Novell Rejects Elliott’s $2 Billion Bid
Novell rejected the offer the day before its annual user conference, Brainshare, opens
By: Maureen O'Gara
Mar. 23, 2010 05:30 PM
Novell broke its 18-day silence late Saturday morning and rejected the unsolicited $5.75-a-share offer to take the company private that Elliott Associates plunked on the table March 2.
Novell wants more money.
Bearing in mind that Novell currently has close to a billion dollars in the bank that Elliott would theoretically get, Novell calls the offer “inadequate” and claims it “undervalues the company’s franchise and growth prospects.”
Those “growth prospects,” however, are dubious and considering that Novell’s stock hasn’t been valued at $5.75 since the summer of 2008 – well, at least not before it was bid up over six bucks in the last two weeks in anticipation of a sweeter offer – the company now has to do something to placate stockholders.
So it said the board “has authorized a thorough review of various alternatives to enhance stockholder value,” including “a return of capital to stockholders through a stock repurchase or cash dividend, strategic partnerships and alliances, joint ventures, a recapitalization and a sale of the company.”
There has been speculation that IBM or SAP or somebody could pick it up or at least parts of it although it’s not clear why they would.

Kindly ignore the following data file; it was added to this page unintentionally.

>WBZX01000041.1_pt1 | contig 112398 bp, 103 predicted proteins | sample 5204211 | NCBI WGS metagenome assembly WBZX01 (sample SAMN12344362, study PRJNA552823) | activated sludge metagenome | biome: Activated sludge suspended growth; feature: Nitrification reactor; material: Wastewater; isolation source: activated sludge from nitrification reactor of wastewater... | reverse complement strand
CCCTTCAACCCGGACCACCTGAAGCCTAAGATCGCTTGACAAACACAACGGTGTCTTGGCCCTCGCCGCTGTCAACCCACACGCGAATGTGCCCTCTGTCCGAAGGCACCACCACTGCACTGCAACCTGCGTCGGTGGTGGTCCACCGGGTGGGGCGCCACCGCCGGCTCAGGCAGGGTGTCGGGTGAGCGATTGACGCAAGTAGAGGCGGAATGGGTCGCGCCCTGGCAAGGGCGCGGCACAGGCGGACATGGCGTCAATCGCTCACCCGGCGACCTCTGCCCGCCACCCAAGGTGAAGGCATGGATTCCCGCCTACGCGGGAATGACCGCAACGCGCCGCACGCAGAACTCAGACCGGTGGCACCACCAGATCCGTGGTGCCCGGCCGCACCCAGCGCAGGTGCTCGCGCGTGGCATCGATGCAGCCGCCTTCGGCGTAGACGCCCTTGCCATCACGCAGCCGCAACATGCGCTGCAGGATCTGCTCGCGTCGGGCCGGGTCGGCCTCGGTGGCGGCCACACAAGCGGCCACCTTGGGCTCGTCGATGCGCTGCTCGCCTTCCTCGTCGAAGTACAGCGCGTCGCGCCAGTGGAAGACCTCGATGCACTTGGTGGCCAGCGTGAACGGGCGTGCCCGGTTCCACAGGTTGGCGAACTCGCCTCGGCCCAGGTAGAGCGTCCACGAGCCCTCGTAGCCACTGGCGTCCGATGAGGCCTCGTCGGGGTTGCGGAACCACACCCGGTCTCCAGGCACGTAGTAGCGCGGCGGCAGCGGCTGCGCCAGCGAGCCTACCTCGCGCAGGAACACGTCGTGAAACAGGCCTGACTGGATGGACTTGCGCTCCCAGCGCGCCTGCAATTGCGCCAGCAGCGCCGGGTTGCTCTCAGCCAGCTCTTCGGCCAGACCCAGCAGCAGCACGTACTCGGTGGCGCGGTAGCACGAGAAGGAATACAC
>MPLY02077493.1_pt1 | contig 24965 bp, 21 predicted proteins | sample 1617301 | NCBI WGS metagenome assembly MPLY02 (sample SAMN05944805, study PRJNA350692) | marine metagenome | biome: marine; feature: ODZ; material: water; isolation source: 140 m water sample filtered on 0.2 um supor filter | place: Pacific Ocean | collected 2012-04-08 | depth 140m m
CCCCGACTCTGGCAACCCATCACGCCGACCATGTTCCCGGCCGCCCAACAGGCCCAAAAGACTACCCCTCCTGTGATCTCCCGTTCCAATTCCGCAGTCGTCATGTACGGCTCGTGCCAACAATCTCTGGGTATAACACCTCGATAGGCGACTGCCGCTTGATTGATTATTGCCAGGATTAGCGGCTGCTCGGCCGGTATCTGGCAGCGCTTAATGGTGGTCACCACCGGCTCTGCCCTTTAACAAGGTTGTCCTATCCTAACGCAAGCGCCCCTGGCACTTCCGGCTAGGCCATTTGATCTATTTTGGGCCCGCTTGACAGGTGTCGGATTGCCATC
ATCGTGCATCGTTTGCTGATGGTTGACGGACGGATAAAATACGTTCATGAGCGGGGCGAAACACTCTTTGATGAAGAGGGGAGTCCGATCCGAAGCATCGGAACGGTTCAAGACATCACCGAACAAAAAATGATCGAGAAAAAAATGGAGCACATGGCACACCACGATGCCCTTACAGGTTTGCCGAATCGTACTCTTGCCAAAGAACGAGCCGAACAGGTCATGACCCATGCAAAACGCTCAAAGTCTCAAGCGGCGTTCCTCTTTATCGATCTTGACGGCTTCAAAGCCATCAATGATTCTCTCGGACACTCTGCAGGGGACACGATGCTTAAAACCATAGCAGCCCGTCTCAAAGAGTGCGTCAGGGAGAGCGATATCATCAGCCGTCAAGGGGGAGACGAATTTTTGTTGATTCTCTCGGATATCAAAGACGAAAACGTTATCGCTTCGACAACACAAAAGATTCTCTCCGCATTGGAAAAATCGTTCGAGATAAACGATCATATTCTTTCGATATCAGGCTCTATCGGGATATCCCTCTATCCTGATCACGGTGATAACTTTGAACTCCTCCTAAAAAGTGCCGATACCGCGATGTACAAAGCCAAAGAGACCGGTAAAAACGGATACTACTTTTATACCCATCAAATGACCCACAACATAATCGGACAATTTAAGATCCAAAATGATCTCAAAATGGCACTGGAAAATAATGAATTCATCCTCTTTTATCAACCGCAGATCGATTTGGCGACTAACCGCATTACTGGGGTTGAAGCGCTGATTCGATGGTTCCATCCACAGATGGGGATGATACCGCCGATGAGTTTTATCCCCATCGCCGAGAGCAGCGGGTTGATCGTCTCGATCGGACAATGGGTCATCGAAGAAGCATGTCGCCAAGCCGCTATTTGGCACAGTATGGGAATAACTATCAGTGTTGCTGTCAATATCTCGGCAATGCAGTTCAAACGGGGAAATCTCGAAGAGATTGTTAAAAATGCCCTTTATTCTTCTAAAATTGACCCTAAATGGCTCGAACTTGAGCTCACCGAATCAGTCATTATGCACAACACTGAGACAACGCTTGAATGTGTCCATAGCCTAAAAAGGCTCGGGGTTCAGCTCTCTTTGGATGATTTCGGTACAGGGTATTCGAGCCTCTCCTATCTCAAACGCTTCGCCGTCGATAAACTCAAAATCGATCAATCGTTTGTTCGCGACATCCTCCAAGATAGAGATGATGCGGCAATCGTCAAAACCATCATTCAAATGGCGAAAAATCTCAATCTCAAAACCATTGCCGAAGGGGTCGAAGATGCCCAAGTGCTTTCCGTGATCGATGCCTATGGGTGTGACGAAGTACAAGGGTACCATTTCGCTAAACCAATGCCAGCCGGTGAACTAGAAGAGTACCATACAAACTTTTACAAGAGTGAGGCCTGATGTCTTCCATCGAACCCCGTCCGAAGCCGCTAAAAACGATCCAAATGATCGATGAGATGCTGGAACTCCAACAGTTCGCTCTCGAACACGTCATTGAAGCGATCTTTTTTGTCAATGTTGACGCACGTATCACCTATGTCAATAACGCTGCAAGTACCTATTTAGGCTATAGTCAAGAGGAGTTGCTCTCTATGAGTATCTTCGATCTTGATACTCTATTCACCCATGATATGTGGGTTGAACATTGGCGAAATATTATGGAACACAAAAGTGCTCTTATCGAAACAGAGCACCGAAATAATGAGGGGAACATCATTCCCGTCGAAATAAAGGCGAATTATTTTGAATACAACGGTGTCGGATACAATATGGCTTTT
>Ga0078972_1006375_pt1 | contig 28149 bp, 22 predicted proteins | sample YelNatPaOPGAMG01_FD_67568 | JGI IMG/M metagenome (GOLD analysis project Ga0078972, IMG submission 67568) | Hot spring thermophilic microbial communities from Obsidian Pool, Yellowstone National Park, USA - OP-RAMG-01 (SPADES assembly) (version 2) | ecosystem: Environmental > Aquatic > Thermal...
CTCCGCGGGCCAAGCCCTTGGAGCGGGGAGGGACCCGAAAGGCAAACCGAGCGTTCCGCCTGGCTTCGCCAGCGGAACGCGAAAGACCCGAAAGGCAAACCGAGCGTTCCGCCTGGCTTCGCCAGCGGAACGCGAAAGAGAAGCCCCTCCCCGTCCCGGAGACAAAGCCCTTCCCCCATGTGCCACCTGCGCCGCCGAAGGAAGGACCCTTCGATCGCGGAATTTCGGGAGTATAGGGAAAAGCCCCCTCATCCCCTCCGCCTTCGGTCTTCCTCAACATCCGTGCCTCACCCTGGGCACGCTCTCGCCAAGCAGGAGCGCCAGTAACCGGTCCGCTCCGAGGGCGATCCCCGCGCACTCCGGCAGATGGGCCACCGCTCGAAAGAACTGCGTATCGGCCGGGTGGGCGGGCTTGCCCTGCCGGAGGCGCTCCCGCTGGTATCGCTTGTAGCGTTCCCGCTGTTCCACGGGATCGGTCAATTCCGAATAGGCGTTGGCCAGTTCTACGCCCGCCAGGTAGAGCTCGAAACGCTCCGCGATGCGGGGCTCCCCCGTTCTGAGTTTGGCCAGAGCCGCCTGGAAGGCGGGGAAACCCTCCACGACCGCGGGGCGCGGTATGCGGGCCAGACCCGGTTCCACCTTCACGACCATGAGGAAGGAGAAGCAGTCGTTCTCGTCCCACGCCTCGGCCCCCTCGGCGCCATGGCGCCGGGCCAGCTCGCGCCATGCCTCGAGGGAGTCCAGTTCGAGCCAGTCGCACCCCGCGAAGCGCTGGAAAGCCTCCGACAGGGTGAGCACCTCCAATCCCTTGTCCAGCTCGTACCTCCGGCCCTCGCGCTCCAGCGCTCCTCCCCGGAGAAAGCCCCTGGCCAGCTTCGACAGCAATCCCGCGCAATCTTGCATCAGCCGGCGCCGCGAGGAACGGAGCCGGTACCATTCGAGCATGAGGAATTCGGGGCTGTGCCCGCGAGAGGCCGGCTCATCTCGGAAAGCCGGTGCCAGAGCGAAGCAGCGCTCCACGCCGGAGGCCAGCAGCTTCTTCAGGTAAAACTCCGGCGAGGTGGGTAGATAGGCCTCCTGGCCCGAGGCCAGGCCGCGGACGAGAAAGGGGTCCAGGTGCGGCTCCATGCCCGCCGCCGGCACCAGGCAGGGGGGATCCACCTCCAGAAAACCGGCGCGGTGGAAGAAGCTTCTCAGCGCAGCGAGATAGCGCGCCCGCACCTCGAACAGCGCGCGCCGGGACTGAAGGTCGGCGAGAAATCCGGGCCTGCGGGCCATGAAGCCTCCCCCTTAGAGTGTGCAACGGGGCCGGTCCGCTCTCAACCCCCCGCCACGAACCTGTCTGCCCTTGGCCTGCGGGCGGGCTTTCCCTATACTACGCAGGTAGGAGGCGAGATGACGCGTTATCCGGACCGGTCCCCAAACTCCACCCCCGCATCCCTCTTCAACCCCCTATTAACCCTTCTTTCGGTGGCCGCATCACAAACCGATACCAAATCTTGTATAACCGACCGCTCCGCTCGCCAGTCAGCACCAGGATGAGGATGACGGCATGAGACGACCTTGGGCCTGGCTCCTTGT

Novell’s not guaranteeing that any agreement or transaction will transpire and says it’s not going to talk about any of the alternatives “unless and until the board has approved a specific course of action.”
Elliott, which is already supposed to be Novell’s biggest stockholder with 8.5% of the shares, has yet to be heard from.
The Blue Harbour Group, a private equity investment group that reportedly owns 4% of Novell, issued a statement backing the board’s decision.
“We agree with Novell’s management and board of directors that the company’s value significantly exceeds Elliott’s proposal,” it said. “Blue Harbour has been in active and constructive discussions with Novell’s management in recent months on various alternatives to create and unlock value and we support the company’s decision today to pursue a formal review process with the assistance of its advisors.”
It apparently sizes up Novell the way Elliott does. When Elliott made its offer, it said that Novell “has meaningfully underperformed all relevant indices and peers.”
After running up to $6.15 because of Elliott’s bid, Novell’s stock closed at $5.64 Friday and could take a hit Monday.
Novell rejected the offer the day before its annual user conference, Brainshare, opens and perhaps a week before a Utah federal jury decides whether it owns Unix or whether it owes SCO damages, a multimillion-dollar verdict that could impact its cash reserves and the value of any deal.
Novell has been struggling to reinvent itself for years and ironically without Microsoft probably wouldn’t be much of a Linux representative. It’s been suffering six straight quarters of declining sales and isn’t predicting much of a change going forward.
It’s being advised by JP Morgan.
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